• 40. UNCLASSIFIED802.11 Wireless LAN Vulnerability Assessment (ITSPSR-21A)4 Vulnerabilities4.1 Access Control Vulnerabilities4.1.1 GeneralThe 802.11 standard does not adequately address access control. The following two featuresoffer limited forms of access control.4.1.2 SSIDThe SSID is used for identifying the network, not as a security measure. Unfortunately, the useof a SSID is often mistaken as a password protection. The SSID contained in the beacon frame isalways sent in plaintext, regardless of the deployment of the WEP option. Any wireless client,malicious or not, can listen for this beacon to obtain the SSID and bypass this low level accesscontrol.4.1.3 MAC Address Access Control List (ACL)Some 802.11 vendors offer a MAC Address ACL feature that provides minimal access controlby limiting access to only authorized wireless cards. Unfortunately, the packets containing theMAC addresses are sent in clear text and the entries on the ACL can be easily obtained throughtraffic monitoring. An unauthorized user can spoof these MAC addresses and try to gain accessto the AP. Most of the time, the AP has the factory configuration for the administrator usernameand password. When the unauthorized user has accessed the AP, the configuration of the AP canbe changed.4.2 Authentication Mechanism Vulnerabilities4.2.1 GeneralThe authentication mechanism defined in the 802.11 is used to bring the wireless link up to theassumed physical standards of a wired link. There are vulnerabilities present in both the designand the implementation of the service.4.2.2 Shared Key Authentication FlawThe Shared Key authentication mechanism is used before an association is allowed. During thechallenge-response sequence, both the plaintext challenge and the encrypted challenge aretransmitted. This is a potential security vulnerability since it allows for discovery of the key andthe IV pair used for the authentication sequence. The 802.11 standard recommends avoidingusing the same key and IV pair for the next frame transmitted but there is no guarantee thatimplementations follow this recommendation. For this reason, as noted earlier in this document,using Open System Authentication along with WEP is generally considered more secure as key-related information is not transmitted.Vulnerabilities May 2009 25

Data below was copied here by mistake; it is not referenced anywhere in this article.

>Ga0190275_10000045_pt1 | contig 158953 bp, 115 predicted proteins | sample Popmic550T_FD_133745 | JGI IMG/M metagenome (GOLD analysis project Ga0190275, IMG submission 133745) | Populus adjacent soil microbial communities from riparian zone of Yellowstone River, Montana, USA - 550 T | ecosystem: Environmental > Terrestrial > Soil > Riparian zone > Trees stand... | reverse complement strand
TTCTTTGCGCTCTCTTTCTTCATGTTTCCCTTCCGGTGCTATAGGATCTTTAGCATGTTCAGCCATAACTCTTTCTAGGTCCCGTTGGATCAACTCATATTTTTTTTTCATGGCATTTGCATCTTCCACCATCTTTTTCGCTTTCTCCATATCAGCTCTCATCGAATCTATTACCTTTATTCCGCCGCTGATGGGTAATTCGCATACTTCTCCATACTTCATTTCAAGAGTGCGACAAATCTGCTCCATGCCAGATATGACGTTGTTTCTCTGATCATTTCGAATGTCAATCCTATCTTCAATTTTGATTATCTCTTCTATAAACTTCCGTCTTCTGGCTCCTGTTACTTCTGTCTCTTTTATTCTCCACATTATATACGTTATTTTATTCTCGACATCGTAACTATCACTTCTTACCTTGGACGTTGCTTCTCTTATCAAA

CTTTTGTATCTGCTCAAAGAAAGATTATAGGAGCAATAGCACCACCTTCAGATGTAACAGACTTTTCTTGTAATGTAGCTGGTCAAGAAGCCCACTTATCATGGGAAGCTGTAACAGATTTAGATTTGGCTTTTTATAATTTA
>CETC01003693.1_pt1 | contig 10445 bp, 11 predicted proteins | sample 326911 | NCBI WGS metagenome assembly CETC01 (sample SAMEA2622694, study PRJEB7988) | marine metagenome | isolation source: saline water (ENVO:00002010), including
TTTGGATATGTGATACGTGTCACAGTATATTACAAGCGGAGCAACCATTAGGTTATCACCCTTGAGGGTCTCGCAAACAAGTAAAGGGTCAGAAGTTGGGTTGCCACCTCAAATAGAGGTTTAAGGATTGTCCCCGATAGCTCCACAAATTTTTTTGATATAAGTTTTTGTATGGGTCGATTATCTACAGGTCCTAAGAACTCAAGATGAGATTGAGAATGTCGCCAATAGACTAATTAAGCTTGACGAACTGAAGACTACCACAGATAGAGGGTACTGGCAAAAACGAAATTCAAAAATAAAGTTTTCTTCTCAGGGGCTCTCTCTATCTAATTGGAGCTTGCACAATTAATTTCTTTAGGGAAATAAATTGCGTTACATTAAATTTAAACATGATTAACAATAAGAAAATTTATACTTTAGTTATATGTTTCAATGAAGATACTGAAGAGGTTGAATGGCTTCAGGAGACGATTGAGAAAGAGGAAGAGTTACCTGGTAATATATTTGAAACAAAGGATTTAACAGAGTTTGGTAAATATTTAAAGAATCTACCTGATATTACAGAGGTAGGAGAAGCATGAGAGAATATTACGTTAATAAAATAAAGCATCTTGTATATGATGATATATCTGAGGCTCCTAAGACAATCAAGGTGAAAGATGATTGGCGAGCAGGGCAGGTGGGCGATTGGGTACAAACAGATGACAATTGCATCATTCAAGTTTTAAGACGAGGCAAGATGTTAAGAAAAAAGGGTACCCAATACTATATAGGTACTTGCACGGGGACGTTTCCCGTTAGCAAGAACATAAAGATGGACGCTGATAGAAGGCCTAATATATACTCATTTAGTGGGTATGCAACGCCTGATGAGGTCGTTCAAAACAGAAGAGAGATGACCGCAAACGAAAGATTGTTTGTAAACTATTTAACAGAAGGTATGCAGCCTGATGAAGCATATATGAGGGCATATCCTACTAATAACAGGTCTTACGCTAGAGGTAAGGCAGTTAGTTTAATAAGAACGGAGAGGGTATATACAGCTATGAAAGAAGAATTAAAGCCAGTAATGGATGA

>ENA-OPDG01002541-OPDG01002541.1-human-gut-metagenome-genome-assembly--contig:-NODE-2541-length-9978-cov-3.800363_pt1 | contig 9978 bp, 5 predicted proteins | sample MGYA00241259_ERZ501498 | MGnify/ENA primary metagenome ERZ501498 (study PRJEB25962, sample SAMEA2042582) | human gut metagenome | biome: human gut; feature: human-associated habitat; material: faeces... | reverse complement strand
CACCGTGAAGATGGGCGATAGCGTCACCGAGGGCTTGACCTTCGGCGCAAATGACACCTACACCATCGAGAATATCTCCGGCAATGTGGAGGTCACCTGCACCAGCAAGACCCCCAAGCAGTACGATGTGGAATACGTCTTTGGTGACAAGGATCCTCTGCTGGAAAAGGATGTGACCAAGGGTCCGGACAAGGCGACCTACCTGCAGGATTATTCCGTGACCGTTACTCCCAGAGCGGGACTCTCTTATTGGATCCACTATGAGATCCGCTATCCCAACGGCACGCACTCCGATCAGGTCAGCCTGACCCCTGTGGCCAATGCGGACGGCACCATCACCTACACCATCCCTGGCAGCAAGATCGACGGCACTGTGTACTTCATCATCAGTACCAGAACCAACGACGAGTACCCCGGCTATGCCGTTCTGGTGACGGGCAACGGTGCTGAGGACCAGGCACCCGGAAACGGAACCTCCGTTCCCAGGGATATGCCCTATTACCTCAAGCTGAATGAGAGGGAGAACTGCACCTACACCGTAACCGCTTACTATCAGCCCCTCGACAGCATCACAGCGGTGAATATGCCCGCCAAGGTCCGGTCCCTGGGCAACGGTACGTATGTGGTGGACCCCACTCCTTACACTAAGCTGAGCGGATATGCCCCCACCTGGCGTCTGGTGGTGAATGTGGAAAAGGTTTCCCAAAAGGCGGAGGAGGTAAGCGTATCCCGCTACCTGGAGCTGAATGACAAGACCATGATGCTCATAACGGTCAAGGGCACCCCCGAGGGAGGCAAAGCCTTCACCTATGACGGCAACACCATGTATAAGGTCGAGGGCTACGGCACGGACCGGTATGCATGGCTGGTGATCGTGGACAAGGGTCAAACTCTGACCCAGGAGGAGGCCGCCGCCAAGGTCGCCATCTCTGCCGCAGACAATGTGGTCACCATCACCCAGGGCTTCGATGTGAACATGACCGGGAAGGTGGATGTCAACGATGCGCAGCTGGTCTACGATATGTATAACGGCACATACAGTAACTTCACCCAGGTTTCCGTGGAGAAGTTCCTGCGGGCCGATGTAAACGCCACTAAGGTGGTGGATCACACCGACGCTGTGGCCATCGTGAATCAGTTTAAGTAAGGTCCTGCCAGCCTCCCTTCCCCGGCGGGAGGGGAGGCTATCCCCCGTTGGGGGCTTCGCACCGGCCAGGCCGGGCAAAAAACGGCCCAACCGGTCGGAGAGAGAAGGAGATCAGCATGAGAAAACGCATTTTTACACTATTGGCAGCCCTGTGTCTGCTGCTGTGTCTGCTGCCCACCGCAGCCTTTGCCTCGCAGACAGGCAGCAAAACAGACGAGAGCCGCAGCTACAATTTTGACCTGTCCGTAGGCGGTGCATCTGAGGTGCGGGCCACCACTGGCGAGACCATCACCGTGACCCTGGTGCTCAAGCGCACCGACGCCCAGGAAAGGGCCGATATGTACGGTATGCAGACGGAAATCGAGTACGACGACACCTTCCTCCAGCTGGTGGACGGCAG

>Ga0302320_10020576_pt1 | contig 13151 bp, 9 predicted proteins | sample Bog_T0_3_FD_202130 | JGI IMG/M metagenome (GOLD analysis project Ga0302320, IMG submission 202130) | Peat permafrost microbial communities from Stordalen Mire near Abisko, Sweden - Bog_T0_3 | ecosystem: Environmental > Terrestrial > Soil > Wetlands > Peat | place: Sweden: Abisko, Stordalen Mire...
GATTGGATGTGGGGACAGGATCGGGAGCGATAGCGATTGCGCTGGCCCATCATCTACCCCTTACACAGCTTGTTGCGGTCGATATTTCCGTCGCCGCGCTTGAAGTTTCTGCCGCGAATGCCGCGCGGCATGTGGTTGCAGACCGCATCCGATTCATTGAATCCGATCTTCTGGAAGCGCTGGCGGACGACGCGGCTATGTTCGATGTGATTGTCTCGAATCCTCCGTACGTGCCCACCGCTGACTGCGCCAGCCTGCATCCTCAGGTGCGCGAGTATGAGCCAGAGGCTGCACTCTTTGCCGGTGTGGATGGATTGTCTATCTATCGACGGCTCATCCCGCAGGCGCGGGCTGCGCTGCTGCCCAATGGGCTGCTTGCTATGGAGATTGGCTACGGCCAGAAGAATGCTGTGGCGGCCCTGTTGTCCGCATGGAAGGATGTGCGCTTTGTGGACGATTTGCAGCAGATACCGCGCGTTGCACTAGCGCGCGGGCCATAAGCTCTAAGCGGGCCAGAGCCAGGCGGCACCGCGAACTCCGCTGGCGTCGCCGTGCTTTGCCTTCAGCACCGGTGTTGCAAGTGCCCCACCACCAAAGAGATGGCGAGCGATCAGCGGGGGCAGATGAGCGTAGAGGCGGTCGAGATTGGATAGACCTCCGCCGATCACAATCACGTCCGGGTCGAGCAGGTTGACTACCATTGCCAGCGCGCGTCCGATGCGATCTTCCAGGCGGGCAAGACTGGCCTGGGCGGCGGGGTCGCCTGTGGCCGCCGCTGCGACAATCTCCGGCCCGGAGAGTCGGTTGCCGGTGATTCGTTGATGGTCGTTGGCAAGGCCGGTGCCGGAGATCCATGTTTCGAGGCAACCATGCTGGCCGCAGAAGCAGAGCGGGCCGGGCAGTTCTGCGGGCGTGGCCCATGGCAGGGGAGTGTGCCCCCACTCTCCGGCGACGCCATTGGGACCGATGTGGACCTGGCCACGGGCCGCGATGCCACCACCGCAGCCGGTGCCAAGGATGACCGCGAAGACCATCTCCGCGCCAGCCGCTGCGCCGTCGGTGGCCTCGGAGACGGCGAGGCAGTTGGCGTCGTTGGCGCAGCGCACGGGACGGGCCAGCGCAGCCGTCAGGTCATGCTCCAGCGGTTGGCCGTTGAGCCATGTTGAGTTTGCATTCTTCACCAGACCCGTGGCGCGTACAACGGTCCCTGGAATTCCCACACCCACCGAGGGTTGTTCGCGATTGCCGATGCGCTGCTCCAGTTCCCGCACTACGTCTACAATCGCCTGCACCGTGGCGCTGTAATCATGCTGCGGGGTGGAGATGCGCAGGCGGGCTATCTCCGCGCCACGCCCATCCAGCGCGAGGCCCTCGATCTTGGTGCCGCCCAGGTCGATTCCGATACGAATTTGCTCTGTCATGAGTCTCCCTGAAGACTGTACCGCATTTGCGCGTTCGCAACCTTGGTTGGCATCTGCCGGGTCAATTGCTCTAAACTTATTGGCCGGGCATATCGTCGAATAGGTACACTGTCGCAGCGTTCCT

• 41. UNCLASSIFIED 802.11 Wireless LAN Vulnerability Assessment (ITSPSR-21A)4.2.3 802.1X/EAP VulnerabilitiesFirst introduced in WPA, the 802.1X framework has the potential to greatly improve theauthentication capabilities of 802.11 wireless networks. Ironically, the authentication protocolspecified by 802.1X is vulnerable to attack primarily due to its inability to authenticate its ownmessages. Because of this flaw, EAP messages may be forged in a man-in-the-middle scenario,potentially allowing an attacker to bypass an authentication mechanism or to hijack an 802.11session. [20]4.3 WEP Vulnerabilities4.3.1 GeneralNumerous reports and articles [6,7,8,9,10,11] have been published about the securityvulnerabilities of the implementation of WEP. These reports focus on the minimal securityoffered by the WEP protocol, in particular, the following weaknesses:a. High probability of key re-use due to the short IV (On a busy network, IV re-use occurs often enough that the hacker may obtain the key in minutes to hours);b. Weak message authentication due to the short key length used; andc. Lack of a key management specification.4.3.2 Keystream Re-useBased on the use of a relatively short 24-bit IV, it is highly likely that over a short period of timeon an active wireless network, the IV will be re-used. This could facilitate an attack on thesystem to recover the plaintext [7]. This vulnerability exists regardless whether 64-bit or 128-bitWEP is used.4.3.3 Message IntegrityThe CRC-32 checksum is used to ensure the integrity of the packets during transmission. It ispossible for controlled changes to be made to ciphertext without changing the checksumappended to the message and to inject messages without detection [9].4.3.4 Key ManagementThe distributed shared key is the weakest aspect of the system. By using static shared keys,distributed among all the clients as “passwords,” the number of users aware of these keys willgrow as the network expands. This creates the following problems:a. Shared key among many people does not stay secret for long;b. The manual distribution of shared key can be time consuming, especially in a large environment with many users. Quite often, this results in key not being changed as frequently as required; and May 2009 26